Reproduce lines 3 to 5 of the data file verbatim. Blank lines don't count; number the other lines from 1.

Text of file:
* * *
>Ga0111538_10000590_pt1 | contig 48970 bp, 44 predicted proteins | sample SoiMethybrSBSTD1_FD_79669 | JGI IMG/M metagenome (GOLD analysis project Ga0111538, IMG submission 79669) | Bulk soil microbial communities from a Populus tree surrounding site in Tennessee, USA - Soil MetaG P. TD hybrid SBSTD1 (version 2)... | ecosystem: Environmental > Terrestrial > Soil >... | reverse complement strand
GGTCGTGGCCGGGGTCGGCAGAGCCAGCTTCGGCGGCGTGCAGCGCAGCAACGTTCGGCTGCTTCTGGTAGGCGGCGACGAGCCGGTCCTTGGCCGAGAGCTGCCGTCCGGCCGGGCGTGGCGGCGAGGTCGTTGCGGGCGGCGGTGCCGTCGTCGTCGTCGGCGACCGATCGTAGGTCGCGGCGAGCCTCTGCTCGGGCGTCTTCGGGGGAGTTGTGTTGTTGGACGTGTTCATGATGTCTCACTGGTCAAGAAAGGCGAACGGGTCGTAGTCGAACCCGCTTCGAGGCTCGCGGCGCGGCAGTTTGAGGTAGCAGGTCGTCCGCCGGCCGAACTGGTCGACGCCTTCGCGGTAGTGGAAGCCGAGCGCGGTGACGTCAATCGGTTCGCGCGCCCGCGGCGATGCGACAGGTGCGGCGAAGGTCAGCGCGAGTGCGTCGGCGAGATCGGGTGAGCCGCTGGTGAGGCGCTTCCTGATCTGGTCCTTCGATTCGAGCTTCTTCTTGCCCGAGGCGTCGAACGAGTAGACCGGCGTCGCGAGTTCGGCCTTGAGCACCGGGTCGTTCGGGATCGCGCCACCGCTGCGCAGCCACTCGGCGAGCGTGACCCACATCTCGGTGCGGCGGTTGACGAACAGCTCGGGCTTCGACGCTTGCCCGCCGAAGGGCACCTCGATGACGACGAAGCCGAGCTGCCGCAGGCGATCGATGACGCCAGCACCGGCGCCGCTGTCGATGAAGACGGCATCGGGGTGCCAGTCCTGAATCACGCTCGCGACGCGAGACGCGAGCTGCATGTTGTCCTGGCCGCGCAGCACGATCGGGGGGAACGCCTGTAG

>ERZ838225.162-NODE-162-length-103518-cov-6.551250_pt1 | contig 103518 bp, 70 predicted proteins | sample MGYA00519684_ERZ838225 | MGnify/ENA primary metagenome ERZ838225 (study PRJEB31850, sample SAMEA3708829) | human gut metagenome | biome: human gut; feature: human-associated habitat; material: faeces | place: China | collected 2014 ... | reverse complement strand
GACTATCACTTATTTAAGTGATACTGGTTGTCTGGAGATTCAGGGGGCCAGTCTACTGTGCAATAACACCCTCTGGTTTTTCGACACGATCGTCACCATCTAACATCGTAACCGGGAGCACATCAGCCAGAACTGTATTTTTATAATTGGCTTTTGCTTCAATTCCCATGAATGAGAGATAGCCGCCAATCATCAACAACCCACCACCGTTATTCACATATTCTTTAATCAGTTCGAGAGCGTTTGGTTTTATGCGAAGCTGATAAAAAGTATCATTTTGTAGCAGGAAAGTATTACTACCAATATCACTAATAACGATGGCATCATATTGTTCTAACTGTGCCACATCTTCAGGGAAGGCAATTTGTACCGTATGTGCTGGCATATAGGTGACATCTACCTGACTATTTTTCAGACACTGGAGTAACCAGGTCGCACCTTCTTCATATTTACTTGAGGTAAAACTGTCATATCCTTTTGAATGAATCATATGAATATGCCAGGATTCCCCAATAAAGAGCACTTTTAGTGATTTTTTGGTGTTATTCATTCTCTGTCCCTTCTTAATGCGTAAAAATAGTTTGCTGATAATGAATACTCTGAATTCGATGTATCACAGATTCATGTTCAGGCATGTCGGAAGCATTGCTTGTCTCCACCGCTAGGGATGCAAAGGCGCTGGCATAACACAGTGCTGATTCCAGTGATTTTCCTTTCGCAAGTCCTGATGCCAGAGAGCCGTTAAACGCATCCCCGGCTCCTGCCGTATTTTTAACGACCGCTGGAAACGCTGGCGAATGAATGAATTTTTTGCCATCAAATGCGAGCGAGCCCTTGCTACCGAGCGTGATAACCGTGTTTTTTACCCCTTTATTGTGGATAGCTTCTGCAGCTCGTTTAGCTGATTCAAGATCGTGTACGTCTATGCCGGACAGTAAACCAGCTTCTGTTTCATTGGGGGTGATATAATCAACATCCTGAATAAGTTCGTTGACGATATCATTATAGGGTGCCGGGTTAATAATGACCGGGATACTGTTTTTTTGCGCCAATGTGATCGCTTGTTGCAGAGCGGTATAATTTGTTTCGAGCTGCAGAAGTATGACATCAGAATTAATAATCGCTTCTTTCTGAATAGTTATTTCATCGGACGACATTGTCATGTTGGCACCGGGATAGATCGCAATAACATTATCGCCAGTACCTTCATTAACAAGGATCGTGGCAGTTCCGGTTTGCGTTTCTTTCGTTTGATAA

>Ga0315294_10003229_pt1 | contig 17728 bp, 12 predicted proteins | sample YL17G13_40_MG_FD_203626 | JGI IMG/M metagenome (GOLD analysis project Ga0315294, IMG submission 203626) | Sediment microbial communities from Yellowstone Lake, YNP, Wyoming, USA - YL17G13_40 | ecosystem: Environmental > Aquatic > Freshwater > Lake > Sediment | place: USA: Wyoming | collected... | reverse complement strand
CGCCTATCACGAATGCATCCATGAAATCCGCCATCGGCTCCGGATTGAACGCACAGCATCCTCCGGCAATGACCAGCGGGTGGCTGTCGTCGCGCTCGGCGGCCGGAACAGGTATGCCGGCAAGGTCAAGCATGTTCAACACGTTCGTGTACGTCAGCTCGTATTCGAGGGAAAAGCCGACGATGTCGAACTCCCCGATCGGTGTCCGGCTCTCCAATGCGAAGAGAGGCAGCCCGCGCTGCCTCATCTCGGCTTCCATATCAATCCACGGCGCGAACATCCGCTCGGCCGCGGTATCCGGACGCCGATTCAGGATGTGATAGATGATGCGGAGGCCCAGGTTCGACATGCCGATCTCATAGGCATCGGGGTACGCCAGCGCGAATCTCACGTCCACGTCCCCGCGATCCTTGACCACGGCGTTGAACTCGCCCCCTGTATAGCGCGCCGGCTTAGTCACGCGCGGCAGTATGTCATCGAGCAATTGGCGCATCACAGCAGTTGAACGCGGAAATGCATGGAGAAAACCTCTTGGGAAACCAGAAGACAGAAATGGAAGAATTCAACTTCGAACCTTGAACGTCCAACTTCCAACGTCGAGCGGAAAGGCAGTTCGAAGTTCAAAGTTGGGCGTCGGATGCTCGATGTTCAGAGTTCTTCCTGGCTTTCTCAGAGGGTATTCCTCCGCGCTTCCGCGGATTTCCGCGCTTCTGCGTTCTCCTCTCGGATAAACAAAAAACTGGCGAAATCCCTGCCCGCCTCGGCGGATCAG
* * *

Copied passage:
>ERZ838225.162-NODE-162-length-103518-cov-6.551250_pt1 | contig 103518 bp, 70 predicted proteins | sample MGYA00519684_ERZ838225 | MGnify/ENA primary metagenome ERZ838225 (study PRJEB31850, sample SAMEA3708829) | human gut metagenome | biome: human gut; feature: human-associated habitat; material: faeces | place: China | collected 2014 ... | reverse complement strand
GACTATCACTTATTTAAGTGATACTGGTTGTCTGGAGATTCAGGGGGCCAGTCTACTGTGCAATAACACCCTCTGGTTTTTCGACACGATCGTCACCATCTAACATCGTAACCGGGAGCACATCAGCCAGAACTGTATTTTTATAATTGGCTTTTGCTTCAATTCCCATGAATGAGAGATAGCCGCCAATCATCAACAACCCACCACCGTTATTCACATATTCTTTAATCAGTTCGAGAGCGTTTGGTTTTATGCGAAGCTGATAAAAAGTATCATTTTGTAGCAGGAAAGTATTACTACCAATATCACTAATAACGATGGCATCATATTGTTCTAACTGTGCCACATCTTCAGGGAAGGCAATTTGTACCGTATGTGCTGGCATATAGGTGACATCTACCTGACTATTTTTCAGACACTGGAGTAACCAGGTCGCACCTTCTTCATATTTACTTGAGGTAAAACTGTCATATCCTTTTGAATGAATCATATGAATATGCCAGGATTCCCCAATAAAGAGCACTTTTAGTGATTTTTTGGTGTTATTCATTCTCTGTCCCTTCTTAATGCGTAAAAATAGTTTGCTGATAATGAATACTCTGAATTCGATGTATCACAGATTCATGTTCAGGCATGTCGGAAGCATTGCTTGTCTCCACCGCTAGGGATGCAAAGGCGCTGGCATAACACAGTGCTGATTCCAGTGATTTTCCTTTCGCAAGTCCTGATGCCAGAGAGCCGTTAAACGCATCCCCGGCTCCTGCCGTATTTTTAACGACCGCTGGAAACGCTGGCGAATGAATGAATTTTTTGCCATCAAATGCGAGCGAGCCCTTGCTACCGAGCGTGATAACCGTGTTTTTTACCCCTTTATTGTGGATAGCTTCTGCAGCTCGTTTAGCTGATTCAAGATCGTGTACGTCTATGCCGGACAGTAAACCAGCTTCTGTTTCATTGGGGGTGATATAATCAACATCCTGAATAAGTTCGTTGACGATATCATTATAGGGTGCCGGGTTAATAATGACCGGGATACTGTTTTTTTGCGCCAATGTGATCGCTTGTTGCAGAGCGGTATAATTTGTTTCGAGCTGCAGAAGTATGACATCAGAATTAATAATCGCTTCTTTCTGAATAGTTATTTCATCGGACGACATTGTCATGTTGGCACCGGGATAGATCGCAATAACATTATCGCCAGTACCTTCATTAACAAGGATCGTGGCAGTTCCGGTTTGCGTTTCTTTCGTTTGATAA

>Ga0315294_10003229_pt1 | contig 17728 bp, 12 predicted proteins | sample YL17G13_40_MG_FD_203626 | JGI IMG/M metagenome (GOLD analysis project Ga0315294, IMG submission 203626) | Sediment microbial communities from Yellowstone Lake, YNP, Wyoming, USA - YL17G13_40 | ecosystem: Environmental > Aquatic > Freshwater > Lake > Sediment | place: USA: Wyoming | collected... | reverse complement strand